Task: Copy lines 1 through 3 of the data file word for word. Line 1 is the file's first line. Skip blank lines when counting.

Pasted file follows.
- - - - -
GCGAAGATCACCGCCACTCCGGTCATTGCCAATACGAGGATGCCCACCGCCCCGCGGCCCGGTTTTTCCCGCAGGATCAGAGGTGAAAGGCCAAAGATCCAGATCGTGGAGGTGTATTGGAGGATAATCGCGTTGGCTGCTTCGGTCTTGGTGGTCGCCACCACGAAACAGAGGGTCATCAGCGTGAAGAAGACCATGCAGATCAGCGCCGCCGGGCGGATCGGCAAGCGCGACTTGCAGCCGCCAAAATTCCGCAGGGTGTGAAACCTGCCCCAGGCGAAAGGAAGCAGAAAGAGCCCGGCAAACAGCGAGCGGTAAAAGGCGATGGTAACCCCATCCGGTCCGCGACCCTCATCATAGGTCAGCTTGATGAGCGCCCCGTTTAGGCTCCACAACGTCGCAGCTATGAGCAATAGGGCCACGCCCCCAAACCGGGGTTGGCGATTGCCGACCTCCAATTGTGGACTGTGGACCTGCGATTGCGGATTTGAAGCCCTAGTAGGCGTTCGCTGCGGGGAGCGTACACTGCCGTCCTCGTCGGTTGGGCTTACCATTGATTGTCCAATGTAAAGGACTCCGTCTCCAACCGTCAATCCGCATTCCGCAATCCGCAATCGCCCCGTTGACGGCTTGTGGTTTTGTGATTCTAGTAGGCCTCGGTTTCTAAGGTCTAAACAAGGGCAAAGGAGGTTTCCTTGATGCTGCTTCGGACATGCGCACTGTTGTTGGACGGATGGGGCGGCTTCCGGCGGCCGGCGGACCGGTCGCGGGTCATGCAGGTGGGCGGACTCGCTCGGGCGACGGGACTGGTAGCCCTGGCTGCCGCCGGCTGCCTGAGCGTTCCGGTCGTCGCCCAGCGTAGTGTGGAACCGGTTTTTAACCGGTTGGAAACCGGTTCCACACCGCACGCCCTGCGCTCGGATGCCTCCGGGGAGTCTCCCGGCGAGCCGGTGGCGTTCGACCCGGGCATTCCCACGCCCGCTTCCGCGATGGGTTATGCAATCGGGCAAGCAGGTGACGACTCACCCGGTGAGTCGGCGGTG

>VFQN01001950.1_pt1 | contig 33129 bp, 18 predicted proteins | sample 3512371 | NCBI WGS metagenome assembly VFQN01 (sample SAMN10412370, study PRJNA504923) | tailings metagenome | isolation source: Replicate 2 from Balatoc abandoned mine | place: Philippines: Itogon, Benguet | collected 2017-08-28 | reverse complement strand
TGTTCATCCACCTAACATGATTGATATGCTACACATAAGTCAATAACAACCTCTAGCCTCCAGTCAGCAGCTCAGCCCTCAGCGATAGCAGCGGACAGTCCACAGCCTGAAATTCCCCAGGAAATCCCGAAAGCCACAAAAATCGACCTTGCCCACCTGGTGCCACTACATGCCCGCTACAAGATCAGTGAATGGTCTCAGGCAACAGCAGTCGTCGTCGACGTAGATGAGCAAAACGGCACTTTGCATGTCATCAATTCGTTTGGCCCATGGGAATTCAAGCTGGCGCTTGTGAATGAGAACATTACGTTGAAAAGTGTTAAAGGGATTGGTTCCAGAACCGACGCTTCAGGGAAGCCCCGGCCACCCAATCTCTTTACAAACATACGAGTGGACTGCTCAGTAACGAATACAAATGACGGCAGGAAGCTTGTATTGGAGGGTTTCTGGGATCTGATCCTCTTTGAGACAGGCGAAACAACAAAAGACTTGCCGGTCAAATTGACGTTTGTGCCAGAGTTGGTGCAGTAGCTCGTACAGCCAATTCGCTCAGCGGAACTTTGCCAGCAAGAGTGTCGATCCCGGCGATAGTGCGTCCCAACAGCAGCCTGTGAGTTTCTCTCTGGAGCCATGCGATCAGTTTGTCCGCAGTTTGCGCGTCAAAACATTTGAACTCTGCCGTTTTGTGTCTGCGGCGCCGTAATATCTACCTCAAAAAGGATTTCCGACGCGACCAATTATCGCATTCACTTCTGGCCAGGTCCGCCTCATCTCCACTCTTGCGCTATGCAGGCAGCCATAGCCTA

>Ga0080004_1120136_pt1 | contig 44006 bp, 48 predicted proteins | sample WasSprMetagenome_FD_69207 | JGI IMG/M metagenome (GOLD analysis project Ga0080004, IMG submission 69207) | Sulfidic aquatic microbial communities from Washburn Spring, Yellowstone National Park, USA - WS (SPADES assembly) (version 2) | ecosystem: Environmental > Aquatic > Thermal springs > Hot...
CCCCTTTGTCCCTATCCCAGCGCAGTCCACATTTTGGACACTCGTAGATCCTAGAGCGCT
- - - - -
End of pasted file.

GCGAAGATCACCGCCACTCCGGTCATTGCCAATACGAGGATGCCCACCGCCCCGCGGCCCGGTTTTTCCCGCAGGATCAGAGGTGAAAGGCCAAAGATCCAGATCGTGGAGGTGTATTGGAGGATAATCGCGTTGGCTGCTTCGGTCTTGGTGGTCGCCACCACGAAACAGAGGGTCATCAGCGTGAAGAAGACCATGCAGATCAGCGCCGCCGGGCGGATCGGCAAGCGCGACTTGCAGCCGCCAAAATTCCGCAGGGTGTGAAACCTGCCCCAGGCGAAAGGAAGCAGAAAGAGCCCGGCAAACAGCGAGCGGTAAAAGGCGATGGTAACCCCATCCGGTCCGCGACCCTCATCATAGGTCAGCTTGATGAGCGCCCCGTTTAGGCTCCACAACGTCGCAGCTATGAGCAATAGGGCCACGCCCCCAAACCGGGGTTGGCGATTGCCGACCTCCAATTGTGGACTGTGGACCTGCGATTGCGGATTTGAAGCCCTAGTAGGCGTTCGCTGCGGGGAGCGTACACTGCCGTCCTCGTCGGTTGGGCTTACCATTGATTGTCCAATGTAAAGGACTCCGTCTCCAACCGTCAATCCGCATTCCGCAATCCGCAATCGCCCCGTTGACGGCTTGTGGTTTTGTGATTCTAGTAGGCCTCGGTTTCTAAGGTCTAAACAAGGGCAAAGGAGGTTTCCTTGATGCTGCTTCGGACATGCGCACTGTTGTTGGACGGATGGGGCGGCTTCCGGCGGCCGGCGGACCGGTCGCGGGTCATGCAGGTGGGCGGACTCGCTCGGGCGACGGGACTGGTAGCCCTGGCTGCCGCCGGCTGCCTGAGCGTTCCGGTCGTCGCCCAGCGTAGTGTGGAACCGGTTTTTAACCGGTTGGAAACCGGTTCCACACCGCACGCCCTGCGCTCGGATGCCTCCGGGGAGTCTCCCGGCGAGCCGGTGGCGTTCGACCCGGGCATTCCCACGCCCGCTTCCGCGATGGGTTATGCAATCGGGCAAGCAGGTGACGACTCACCCGGTGAGTCGGCGGTG

>VFQN01001950.1_pt1 | contig 33129 bp, 18 predicted proteins | sample 3512371 | NCBI WGS metagenome assembly VFQN01 (sample SAMN10412370, study PRJNA504923) | tailings metagenome | isolation source: Replicate 2 from Balatoc abandoned mine | place: Philippines: Itogon, Benguet | collected 2017-08-28 | reverse complement strand
TGTTCATCCACCTAACATGATTGATATGCTACACATAAGTCAATAACAACCTCTAGCCTCCAGTCAGCAGCTCAGCCCTCAGCGATAGCAGCGGACAGTCCACAGCCTGAAATTCCCCAGGAAATCCCGAAAGCCACAAAAATCGACCTTGCCCACCTGGTGCCACTACATGCCCGCTACAAGATCAGTGAATGGTCTCAGGCAACAGCAGTCGTCGTCGACGTAGATGAGCAAAACGGCACTTTGCATGTCATCAATTCGTTTGGCCCATGGGAATTCAAGCTGGCGCTTGTGAATGAGAACATTACGTTGAAAAGTGTTAAAGGGATTGGTTCCAGAACCGACGCTTCAGGGAAGCCCCGGCCACCCAATCTCTTTACAAACATACGAGTGGACTGCTCAGTAACGAATACAAATGACGGCAGGAAGCTTGTATTGGAGGGTTTCTGGGATCTGATCCTCTTTGAGACAGGCGAAACAACAAAAGACTTGCCGGTCAAATTGACGTTTGTGCCAGAGTTGGTGCAGTAGCTCGTACAGCCAATTCGCTCAGCGGAACTTTGCCAGCAAGAGTGTCGATCCCGGCGATAGTGCGTCCCAACAGCAGCCTGTGAGTTTCTCTCTGGAGCCATGCGATCAGTTTGTCCGCAGTTTGCGCGTCAAAACATTTGAACTCTGCCGTTTTGTGTCTGCGGCGCCGTAATATCTACCTCAAAAAGGATTTCCGACGCGACCAATTATCGCATTCACTTCTGGCCAGGTCCGCCTCATCTCCACTCTTGCGCTATGCAGGCAGCCATAGCCTA